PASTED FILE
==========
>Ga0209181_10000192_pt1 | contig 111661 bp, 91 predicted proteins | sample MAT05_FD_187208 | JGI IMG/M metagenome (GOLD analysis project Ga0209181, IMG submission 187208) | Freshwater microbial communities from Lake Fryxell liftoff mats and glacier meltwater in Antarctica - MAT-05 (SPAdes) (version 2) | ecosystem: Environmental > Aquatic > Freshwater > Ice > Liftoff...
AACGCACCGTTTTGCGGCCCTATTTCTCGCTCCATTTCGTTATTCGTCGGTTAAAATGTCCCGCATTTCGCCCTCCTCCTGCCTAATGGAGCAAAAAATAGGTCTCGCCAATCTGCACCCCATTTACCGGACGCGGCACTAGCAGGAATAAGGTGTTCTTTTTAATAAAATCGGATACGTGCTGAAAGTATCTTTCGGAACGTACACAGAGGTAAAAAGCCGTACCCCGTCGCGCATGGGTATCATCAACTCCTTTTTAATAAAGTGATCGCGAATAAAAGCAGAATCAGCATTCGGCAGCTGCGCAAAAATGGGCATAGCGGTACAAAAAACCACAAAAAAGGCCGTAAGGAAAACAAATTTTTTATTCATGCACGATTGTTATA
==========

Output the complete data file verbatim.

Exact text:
>Ga0209181_10000192_pt1 | contig 111661 bp, 91 predicted proteins | sample MAT05_FD_187208 | JGI IMG/M metagenome (GOLD analysis project Ga0209181, IMG submission 187208) | Freshwater microbial communities from Lake Fryxell liftoff mats and glacier meltwater in Antarctica - MAT-05 (SPAdes) (version 2) | ecosystem: Environmental > Aquatic > Freshwater > Ice > Liftoff...
AACGCACCGTTTTGCGGCCCTATTTCTCGCTCCATTTCGTTATTCGTCGGTTAAAATGTCCCGCATTTCGCCCTCCTCCTGCCTAATGGAGCAAAAAATAGGTCTCGCCAATCTGCACCCCATTTACCGGACGCGGCACTAGCAGGAATAAGGTGTTCTTTTTAATAAAATCGGATACGTGCTGAAAGTATCTTTCGGAACGTACACAGAGGTAAAAAGCCGTACCCCGTCGCGCATGGGTATCATCAACTCCTTTTTAATAAAGTGATCGCGAATAAAAGCAGAATCAGCATTCGGCAGCTGCGCAAAAATGGGCATAGCGGTACAAAAAACCACAAAAAAGGCCGTAAGGAAAACAAATTTTTTATTCATGCACGATTGTTATA